By: Diane Stirling
There’s a popular notion that if a lie is repeated often enough, people will begin to believe it to be true.
Enter social media.
That’s where a concocted piece of information can, in a flash, be circulated around the community, country, and globe—and in no time, be multiplied by tens of thousands of listeners. But the same trend might be possible for those who are trying to counteract misinformation, according to Jeff Hemsley, assistant professor at the School of Information Studies (iSchool).
Hemsley talked to the PBS journalism site Nova Next about those questions this week in an article about social virality (“Lies Have longevity On The Internet”). The article’s focus is how Internet hoaxes and misinformation can extend for a long time and have damaging impact through social media, despite repeated efforts to correct the information.
Professor Hemsley, who has done extensive research on and has written a book on social media virality (Going Viral), told PBS that, just as lies can go viral, so can corrections of them. He is quoted as saying, “We don’t quite have a reliable way to mathematically squash e-gossip before it blossoms, but we do have one valuable weapon in the war against internet rumors—the correction.” Even if corrections don’t always quell the lies, Hemsley discussed, “they still serve a valuable function in preventing the rumor mill from continuing to churn,” and at some point, “the power of the rumor is overwhelmed by the people who say, ‘This is baloney,’ and the rumor dies down. The fact kind of kills the story because often, [the truth] is not very interesting.”
Dr. Hemsley referenced a telling example of that concept. At Stafford University in the United Kingdom, research on rumors showed that a false rumor about a tiger getting loose from a zoo was countered relatively quickly when the zoo put out information discounting the rumor. Significantly, the information spreads were similar; both the rumor and the correction achieved viral status on Twitter, he noted. “It’s almost like the viral event of the fact quashed the viral event that was a rumor. So these two things sort of counteracted each other, in a similar way, showing that noise can be cancelled with soundwaves that are mirrors of the noise.”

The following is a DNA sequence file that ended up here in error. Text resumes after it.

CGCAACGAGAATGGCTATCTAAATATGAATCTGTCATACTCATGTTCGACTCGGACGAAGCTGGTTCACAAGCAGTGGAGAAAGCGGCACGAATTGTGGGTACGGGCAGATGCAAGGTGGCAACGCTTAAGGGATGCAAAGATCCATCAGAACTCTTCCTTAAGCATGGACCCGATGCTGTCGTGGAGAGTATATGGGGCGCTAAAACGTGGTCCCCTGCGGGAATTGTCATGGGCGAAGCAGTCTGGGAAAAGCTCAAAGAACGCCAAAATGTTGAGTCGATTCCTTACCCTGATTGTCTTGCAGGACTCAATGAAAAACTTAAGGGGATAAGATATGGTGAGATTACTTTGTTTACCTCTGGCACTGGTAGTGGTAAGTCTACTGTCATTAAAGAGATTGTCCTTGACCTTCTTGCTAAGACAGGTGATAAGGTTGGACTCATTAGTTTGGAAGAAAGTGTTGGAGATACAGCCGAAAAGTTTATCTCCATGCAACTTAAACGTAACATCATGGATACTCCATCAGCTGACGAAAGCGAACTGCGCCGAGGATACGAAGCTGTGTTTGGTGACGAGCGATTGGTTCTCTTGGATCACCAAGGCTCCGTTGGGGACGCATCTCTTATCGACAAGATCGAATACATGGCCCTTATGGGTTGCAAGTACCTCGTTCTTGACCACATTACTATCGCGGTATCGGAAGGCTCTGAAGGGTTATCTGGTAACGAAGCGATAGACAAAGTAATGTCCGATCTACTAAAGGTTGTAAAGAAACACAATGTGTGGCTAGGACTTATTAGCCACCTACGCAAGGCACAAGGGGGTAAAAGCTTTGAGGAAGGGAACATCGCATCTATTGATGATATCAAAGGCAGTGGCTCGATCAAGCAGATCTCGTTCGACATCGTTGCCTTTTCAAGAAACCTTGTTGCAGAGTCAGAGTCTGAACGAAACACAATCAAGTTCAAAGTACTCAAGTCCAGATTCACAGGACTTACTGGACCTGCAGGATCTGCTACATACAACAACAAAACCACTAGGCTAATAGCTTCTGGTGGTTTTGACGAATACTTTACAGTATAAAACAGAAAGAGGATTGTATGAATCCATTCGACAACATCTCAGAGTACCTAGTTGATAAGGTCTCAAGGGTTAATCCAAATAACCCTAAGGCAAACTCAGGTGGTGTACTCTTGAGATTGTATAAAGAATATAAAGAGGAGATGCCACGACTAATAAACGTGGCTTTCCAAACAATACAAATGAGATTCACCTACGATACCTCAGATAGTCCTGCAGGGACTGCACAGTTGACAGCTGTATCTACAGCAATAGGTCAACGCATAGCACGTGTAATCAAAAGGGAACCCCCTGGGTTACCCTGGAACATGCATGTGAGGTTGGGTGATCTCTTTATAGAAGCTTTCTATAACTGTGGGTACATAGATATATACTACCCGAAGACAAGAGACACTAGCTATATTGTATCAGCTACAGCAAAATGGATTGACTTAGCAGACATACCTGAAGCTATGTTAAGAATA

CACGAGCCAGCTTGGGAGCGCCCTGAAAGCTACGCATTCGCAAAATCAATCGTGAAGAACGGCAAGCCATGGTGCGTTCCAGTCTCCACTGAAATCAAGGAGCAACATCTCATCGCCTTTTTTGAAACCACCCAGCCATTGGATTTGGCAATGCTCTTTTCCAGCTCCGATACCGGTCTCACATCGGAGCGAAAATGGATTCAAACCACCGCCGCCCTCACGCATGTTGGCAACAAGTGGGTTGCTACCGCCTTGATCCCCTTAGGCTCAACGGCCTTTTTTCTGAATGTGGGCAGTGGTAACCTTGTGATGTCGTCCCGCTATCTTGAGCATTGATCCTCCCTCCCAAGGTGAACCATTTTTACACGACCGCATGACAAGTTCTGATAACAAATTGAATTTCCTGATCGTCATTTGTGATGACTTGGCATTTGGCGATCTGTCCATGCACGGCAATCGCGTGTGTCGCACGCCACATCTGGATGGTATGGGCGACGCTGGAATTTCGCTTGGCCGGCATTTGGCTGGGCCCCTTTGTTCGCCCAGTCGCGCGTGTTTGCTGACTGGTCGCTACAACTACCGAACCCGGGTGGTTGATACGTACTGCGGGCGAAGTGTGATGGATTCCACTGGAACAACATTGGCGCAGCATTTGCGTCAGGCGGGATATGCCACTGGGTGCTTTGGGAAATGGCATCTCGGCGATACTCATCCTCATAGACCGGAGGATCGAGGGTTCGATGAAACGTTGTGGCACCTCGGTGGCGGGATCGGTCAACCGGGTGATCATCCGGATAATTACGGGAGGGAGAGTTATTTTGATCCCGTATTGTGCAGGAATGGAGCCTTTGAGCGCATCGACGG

While there has not been much research in that area as yet, it is something that interests many, including some people at the Department of Defense, the professor added. “If researchers can find a way to cancel a viral event with a counter-viral event, then you can imagine that could also potentially be used for misinformation and propaganda. Then another avenue of research is how credibility comes into play in the actors that are spreading information and disinformation,” he observed. Since the study of credibility in information “is something Information Schools already have experience in,” that question “provides an interesting opportunity for information flow/social media computational folks to leverage existing iSchool experience in that,” he explained.
NOVA Next is a web portal dedicated to science journalism focusing on stories as told by some of the biggest names in science, technology, and engineering.
Hemsley joined the faculty of the iSchool this fall, coming from the University of Washington. He was a founding member of UW’s SoMe Lab, and he continues to work with researchers there. The lab looks at the emerging set of interactive Internet tools as having “unprecedented potential for revolutionary changes in how we work and live together,” its web site notes.
Dr. Hemsley’s current research is on information flows in social media networks, with an emphasis on social movements and political events. He builds tools that collect, curate, visualize and analyze big data sets and employs exploratory data analysis and confirmatory statistics in addressing research questions. His book explains what virality is, how it works technologically and socially, then draws out the implications of this process for social change. A recent review appeared on Inside Highered.